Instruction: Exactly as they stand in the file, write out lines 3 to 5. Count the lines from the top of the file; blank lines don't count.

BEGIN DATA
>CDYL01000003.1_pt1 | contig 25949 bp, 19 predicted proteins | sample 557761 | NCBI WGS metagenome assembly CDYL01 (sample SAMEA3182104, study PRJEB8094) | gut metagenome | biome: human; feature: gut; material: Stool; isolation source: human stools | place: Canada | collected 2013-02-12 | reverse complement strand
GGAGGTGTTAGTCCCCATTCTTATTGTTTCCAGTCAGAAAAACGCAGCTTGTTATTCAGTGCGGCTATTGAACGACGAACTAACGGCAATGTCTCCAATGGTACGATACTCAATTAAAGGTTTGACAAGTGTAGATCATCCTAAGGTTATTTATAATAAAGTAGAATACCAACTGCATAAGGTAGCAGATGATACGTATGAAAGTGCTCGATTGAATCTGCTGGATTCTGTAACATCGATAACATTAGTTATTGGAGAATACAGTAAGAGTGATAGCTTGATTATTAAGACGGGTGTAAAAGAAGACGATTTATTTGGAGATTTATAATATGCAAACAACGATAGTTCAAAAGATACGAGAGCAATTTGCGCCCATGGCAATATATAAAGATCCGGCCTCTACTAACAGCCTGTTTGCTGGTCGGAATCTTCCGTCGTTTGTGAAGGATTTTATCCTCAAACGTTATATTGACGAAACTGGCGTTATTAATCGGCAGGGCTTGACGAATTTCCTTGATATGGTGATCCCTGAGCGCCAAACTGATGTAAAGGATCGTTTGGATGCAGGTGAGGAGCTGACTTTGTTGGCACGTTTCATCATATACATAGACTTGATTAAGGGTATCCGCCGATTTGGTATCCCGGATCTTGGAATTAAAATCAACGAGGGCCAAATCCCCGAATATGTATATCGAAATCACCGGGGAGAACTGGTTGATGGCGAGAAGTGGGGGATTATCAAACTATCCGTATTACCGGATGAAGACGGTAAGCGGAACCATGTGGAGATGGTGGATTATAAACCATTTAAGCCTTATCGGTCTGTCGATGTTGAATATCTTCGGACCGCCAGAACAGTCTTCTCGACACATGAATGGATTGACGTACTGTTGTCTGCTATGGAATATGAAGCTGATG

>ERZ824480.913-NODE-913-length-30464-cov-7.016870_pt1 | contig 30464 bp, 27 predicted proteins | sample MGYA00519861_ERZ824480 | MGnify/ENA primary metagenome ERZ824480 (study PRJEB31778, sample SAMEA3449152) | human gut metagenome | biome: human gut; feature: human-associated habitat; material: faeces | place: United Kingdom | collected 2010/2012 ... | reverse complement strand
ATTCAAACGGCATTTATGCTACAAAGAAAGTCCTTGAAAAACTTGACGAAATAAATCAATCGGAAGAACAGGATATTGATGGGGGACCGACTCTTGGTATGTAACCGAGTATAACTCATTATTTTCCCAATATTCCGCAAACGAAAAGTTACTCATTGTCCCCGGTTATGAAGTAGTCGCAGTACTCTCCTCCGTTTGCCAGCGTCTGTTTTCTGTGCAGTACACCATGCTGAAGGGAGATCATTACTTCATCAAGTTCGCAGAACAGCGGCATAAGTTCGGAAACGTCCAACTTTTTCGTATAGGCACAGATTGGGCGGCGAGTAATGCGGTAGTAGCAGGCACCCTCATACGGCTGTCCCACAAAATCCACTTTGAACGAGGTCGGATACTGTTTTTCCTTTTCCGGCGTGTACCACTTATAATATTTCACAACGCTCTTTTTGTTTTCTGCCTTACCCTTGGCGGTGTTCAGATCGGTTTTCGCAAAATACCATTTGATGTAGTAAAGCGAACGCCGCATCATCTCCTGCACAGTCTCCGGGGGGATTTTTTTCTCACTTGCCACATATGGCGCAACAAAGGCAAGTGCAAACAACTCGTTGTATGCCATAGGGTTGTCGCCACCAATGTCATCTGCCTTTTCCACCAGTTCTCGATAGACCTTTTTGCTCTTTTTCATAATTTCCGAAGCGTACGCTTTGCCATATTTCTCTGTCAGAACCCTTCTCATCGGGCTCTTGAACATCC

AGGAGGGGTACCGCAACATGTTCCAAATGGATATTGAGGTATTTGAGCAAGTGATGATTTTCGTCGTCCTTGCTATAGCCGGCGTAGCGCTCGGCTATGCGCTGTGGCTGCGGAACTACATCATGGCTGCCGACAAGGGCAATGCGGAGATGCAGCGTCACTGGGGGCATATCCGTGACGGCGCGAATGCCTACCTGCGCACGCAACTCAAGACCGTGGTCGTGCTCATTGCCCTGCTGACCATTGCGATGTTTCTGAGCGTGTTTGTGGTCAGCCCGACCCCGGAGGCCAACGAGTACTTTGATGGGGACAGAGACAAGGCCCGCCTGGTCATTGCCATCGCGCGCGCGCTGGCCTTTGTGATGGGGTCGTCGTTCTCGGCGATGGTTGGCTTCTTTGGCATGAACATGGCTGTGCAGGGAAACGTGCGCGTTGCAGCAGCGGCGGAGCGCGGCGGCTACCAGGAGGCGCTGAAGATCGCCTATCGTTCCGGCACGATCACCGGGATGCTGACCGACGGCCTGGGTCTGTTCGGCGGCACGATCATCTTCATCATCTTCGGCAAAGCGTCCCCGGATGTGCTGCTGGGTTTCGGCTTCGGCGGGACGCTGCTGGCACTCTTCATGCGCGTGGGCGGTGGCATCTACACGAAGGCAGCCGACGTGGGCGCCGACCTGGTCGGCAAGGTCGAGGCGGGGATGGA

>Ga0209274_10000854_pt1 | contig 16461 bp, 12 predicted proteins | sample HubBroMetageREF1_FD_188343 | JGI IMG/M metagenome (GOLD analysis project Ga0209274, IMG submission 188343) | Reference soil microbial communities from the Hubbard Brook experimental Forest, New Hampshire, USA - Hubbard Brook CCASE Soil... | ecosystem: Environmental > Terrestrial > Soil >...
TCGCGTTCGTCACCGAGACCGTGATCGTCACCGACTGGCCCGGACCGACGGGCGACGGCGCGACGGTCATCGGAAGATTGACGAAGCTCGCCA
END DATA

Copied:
>ERZ824480.913-NODE-913-length-30464-cov-7.016870_pt1 | contig 30464 bp, 27 predicted proteins | sample MGYA00519861_ERZ824480 | MGnify/ENA primary metagenome ERZ824480 (study PRJEB31778, sample SAMEA3449152) | human gut metagenome | biome: human gut; feature: human-associated habitat; material: faeces | place: United Kingdom | collected 2010/2012 ... | reverse complement strand
ATTCAAACGGCATTTATGCTACAAAGAAAGTCCTTGAAAAACTTGACGAAATAAATCAATCGGAAGAACAGGATATTGATGGGGGACCGACTCTTGGTATGTAACCGAGTATAACTCATTATTTTCCCAATATTCCGCAAACGAAAAGTTACTCATTGTCCCCGGTTATGAAGTAGTCGCAGTACTCTCCTCCGTTTGCCAGCGTCTGTTTTCTGTGCAGTACACCATGCTGAAGGGAGATCATTACTTCATCAAGTTCGCAGAACAGCGGCATAAGTTCGGAAACGTCCAACTTTTTCGTATAGGCACAGATTGGGCGGCGAGTAATGCGGTAGTAGCAGGCACCCTCATACGGCTGTCCCACAAAATCCACTTTGAACGAGGTCGGATACTGTTTTTCCTTTTCCGGCGTGTACCACTTATAATATTTCACAACGCTCTTTTTGTTTTCTGCCTTACCCTTGGCGGTGTTCAGATCGGTTTTCGCAAAATACCATTTGATGTAGTAAAGCGAACGCCGCATCATCTCCTGCACAGTCTCCGGGGGGATTTTTTTCTCACTTGCCACATATGGCGCAACAAAGGCAAGTGCAAACAACTCGTTGTATGCCATAGGGTTGTCGCCACCAATGTCATCTGCCTTTTCCACCAGTTCTCGATAGACCTTTTTGCTCTTTTTCATAATTTCCGAAGCGTACGCTTTGCCATATTTCTCTGTCAGAACCCTTCTCATCGGGCTCTTGAACATCC

AGGAGGGGTACCGCAACATGTTCCAAATGGATATTGAGGTATTTGAGCAAGTGATGATTTTCGTCGTCCTTGCTATAGCCGGCGTAGCGCTCGGCTATGCGCTGTGGCTGCGGAACTACATCATGGCTGCCGACAAGGGCAATGCGGAGATGCAGCGTCACTGGGGGCATATCCGTGACGGCGCGAATGCCTACCTGCGCACGCAACTCAAGACCGTGGTCGTGCTCATTGCCCTGCTGACCATTGCGATGTTTCTGAGCGTGTTTGTGGTCAGCCCGACCCCGGAGGCCAACGAGTACTTTGATGGGGACAGAGACAAGGCCCGCCTGGTCATTGCCATCGCGCGCGCGCTGGCCTTTGTGATGGGGTCGTCGTTCTCGGCGATGGTTGGCTTCTTTGGCATGAACATGGCTGTGCAGGGAAACGTGCGCGTTGCAGCAGCGGCGGAGCGCGGCGGCTACCAGGAGGCGCTGAAGATCGCCTATCGTTCCGGCACGATCACCGGGATGCTGACCGACGGCCTGGGTCTGTTCGGCGGCACGATCATCTTCATCATCTTCGGCAAAGCGTCCCCGGATGTGCTGCTGGGTTTCGGCTTCGGCGGGACGCTGCTGGCACTCTTCATGCGCGTGGGCGGTGGCATCTACACGAAGGCAGCCGACGTGGGCGCCGACCTGGTCGGCAAGGTCGAGGCGGGGATGGA